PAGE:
That game came in the 2003 Stagg Bowl, when the Johnnies defeated Mount Union 24-6. In fact, since 1990 Mount’s been held to 10 points only twice — once last year in the title game against Wisconsin-Whitewater and another time against the Johnnies in 2000. (Statistical oddity: In those 2000 and 2003 Stagg Bowls, the Johnnies each time held the Raiders to 60 fewer points than they scored in the semifinals. Now you understand why the Johnnies’ defensive struggles the past two seasons have been especially bewildering. This was a defense that shut down mighty Mount.)
For years people sick of watching Mount Union win the Stagg Bowl wondered why the school didn’t move up to Division II, ignoring the fact that move would require all the school’s teams to move up a level and not all of the school’s teams dominate like the football team. Can’t beat ’em? Make ’em leave. That’ll show them.
Then, starting in 2005, something remarkable happened: Another school became as dominant as Mount Union. Wisconsin-Whitewater emerged out of the always-tough WIAC as a Mount clone, right down to the same school colors. The two teams faced off in the Stagg Bowl every year from 2005-2011. Mount Union won three of the first four meetings between the teams, but Whitewater won the national title the past three seasons. Instead of having one team that should have been forced to move up a division, now we had two! Or so some probably argued.
Whitewater fell back this year, finishing the season 7-3. They could very well be back next year. But Whitewater’s relative struggles in 2012 simply enhance Mount Union’s two-decade run even more. The Purple Raiders never go back to the pack. They never have a down season. They never struggle after losing a dominant senior class. They never lose two games in a season.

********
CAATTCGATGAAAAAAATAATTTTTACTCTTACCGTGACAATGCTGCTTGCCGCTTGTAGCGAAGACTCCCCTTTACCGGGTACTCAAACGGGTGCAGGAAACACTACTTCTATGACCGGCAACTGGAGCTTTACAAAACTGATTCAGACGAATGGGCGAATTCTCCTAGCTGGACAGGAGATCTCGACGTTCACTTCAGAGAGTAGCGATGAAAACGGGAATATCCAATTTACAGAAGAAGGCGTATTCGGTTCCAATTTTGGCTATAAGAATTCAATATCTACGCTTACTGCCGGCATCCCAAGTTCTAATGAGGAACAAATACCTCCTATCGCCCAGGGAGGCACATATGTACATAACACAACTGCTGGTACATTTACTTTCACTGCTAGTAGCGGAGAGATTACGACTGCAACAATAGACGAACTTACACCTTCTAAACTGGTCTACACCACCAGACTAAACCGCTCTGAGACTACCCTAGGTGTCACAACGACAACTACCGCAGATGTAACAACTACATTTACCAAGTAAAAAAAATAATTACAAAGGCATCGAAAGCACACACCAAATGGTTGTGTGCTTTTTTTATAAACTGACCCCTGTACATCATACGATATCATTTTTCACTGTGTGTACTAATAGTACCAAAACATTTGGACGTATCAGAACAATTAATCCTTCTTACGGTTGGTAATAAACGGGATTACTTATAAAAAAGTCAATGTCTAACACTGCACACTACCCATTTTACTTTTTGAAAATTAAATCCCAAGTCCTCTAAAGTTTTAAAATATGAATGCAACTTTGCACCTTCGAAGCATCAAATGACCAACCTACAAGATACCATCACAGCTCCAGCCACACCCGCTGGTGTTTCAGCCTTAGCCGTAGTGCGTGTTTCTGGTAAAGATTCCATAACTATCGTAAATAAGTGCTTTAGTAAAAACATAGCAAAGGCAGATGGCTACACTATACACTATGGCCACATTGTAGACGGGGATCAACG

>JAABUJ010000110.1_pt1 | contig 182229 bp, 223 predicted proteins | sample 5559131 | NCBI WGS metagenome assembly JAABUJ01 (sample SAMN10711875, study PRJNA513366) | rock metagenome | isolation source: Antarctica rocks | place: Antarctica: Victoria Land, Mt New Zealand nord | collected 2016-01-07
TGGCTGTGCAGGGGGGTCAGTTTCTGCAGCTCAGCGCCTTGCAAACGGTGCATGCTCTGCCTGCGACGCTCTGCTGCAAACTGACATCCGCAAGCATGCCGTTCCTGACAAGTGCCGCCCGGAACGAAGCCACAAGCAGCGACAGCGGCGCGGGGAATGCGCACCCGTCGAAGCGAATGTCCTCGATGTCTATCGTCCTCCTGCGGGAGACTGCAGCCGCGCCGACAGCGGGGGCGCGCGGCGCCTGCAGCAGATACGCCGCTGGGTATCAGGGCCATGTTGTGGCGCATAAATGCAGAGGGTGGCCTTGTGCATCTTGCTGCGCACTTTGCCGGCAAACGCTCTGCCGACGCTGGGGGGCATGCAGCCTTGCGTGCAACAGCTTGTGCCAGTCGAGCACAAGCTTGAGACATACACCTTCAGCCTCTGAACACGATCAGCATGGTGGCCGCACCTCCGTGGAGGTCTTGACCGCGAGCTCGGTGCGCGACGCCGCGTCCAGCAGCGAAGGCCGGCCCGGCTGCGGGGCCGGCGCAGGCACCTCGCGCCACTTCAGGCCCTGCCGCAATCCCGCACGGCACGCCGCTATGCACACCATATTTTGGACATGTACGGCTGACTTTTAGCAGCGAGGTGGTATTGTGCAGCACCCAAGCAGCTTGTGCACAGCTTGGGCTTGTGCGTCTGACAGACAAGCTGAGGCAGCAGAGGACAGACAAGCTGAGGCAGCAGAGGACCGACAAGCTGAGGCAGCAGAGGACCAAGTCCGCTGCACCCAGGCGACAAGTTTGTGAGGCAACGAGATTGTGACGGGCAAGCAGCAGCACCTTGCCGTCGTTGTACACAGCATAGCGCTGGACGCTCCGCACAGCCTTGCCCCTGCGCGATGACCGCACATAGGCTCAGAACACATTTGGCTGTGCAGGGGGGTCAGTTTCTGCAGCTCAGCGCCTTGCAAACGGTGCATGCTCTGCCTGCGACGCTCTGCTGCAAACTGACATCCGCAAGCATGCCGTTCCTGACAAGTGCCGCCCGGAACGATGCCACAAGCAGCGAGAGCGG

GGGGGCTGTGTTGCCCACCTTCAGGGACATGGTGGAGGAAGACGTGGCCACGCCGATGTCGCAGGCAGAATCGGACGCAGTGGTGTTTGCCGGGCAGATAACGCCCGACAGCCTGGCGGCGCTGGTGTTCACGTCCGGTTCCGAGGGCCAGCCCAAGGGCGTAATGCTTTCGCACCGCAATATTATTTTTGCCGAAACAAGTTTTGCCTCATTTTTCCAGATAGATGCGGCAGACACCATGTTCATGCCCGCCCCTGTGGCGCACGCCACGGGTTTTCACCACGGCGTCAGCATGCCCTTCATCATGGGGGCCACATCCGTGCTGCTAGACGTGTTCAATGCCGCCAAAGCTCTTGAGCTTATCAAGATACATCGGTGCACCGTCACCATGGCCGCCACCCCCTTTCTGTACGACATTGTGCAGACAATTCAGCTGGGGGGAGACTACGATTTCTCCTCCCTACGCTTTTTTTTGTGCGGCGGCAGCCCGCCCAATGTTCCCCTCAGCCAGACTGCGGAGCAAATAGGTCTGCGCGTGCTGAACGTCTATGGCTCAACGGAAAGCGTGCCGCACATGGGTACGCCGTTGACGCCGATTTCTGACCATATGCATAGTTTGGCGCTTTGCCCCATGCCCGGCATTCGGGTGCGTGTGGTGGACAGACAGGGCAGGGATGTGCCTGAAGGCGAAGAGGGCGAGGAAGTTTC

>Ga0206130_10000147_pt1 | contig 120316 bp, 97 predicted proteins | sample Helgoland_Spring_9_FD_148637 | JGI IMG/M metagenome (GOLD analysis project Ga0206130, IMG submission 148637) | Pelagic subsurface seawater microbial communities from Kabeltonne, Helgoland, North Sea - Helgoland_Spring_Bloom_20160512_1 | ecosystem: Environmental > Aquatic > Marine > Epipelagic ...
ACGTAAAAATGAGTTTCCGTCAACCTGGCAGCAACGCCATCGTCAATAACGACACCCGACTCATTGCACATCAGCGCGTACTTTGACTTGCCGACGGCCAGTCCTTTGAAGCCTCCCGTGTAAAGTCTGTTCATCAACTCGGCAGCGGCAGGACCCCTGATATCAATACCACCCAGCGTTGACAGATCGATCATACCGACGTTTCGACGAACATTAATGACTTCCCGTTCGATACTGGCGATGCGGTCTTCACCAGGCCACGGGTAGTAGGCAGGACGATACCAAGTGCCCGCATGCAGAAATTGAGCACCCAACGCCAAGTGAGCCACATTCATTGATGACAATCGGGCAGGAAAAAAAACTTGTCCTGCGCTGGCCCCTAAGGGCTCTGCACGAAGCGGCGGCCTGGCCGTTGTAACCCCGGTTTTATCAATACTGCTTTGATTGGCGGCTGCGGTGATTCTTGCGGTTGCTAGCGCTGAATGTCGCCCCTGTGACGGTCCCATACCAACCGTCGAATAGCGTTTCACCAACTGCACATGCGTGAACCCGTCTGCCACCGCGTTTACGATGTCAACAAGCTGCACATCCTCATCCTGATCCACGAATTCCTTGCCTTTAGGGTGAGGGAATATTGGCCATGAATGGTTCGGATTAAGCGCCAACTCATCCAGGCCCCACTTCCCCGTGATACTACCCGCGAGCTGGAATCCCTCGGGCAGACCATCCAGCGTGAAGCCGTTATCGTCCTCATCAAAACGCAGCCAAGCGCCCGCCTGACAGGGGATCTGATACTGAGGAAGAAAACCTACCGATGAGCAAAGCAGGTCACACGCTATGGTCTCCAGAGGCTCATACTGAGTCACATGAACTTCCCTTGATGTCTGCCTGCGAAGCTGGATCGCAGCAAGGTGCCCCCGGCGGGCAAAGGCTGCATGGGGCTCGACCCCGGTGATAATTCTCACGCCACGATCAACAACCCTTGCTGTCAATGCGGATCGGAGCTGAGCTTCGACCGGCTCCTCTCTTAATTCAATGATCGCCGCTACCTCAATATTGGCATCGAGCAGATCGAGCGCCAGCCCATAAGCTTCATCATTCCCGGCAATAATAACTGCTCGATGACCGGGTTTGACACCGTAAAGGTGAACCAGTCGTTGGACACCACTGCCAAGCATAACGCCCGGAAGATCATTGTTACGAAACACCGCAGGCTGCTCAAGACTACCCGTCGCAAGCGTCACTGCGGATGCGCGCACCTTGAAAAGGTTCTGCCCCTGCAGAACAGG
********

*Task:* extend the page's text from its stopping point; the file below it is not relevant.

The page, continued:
There’s never been anything like them.
People call Mount Union The Machine. There’s no doubting the accuracy of the moniker, as the Purple Raiders win year after year in the same fashion, even as the names change. Each part seems replaceable, one All-American replaced with another, the assembly line churning along. Five Mount Union players have won the Gagliardi Trophy, given to the best player in Division III, and two that didn’t win that award are often seen on your television on Sunday afternoons running into the end zone — Jacksonville wide receiver Cecil Shorts and Washington’s Pierre Garcon. But the Machine nickname might occasionally do a disservice to the program, players and coaches, making their success seem inevitable, as simple as tuning up a car and sending it out on the road.
Think about the pressure a Mount Union player faces, where anything but a national title is considered a failure. Terry Pluto wrote a column about this year’s quarterback, Kevin Burke, and quoted Kehres as saying, “The truth is when you are the quarterback here, you’re not supposed to lose a game. It’s just how it is.”
Not supposed to lose a game. Yet the players live up to those crushing expectations, although I suppose they actually didn’t the past three seasons. While blowouts are the norm for Mount, they have won plenty of close games since the national title run began. The players do respond in the clutch; instead of being frightened by the program’s past and everything that’s come before, they rely on it in tight situations, believing they’ll win because, well, Mount Union always wins.
Now Mount Union is one victory away from an 11th national title. There’s a chance they lose Friday. The Tommies are a great team. Regardless of what happens the Raiders will be back next year. And in five years they’ll be there again. Their consistency is surpassed only by their greatness
I hope they beat the Tommies, although I know that makes me a traitor to the MIAC, the state of Minnesota and Catholics.
In return for that support? Maybe Kehres can retire before he breaks Gagliardi’s record. Maybe the Machine can finally show some mercy.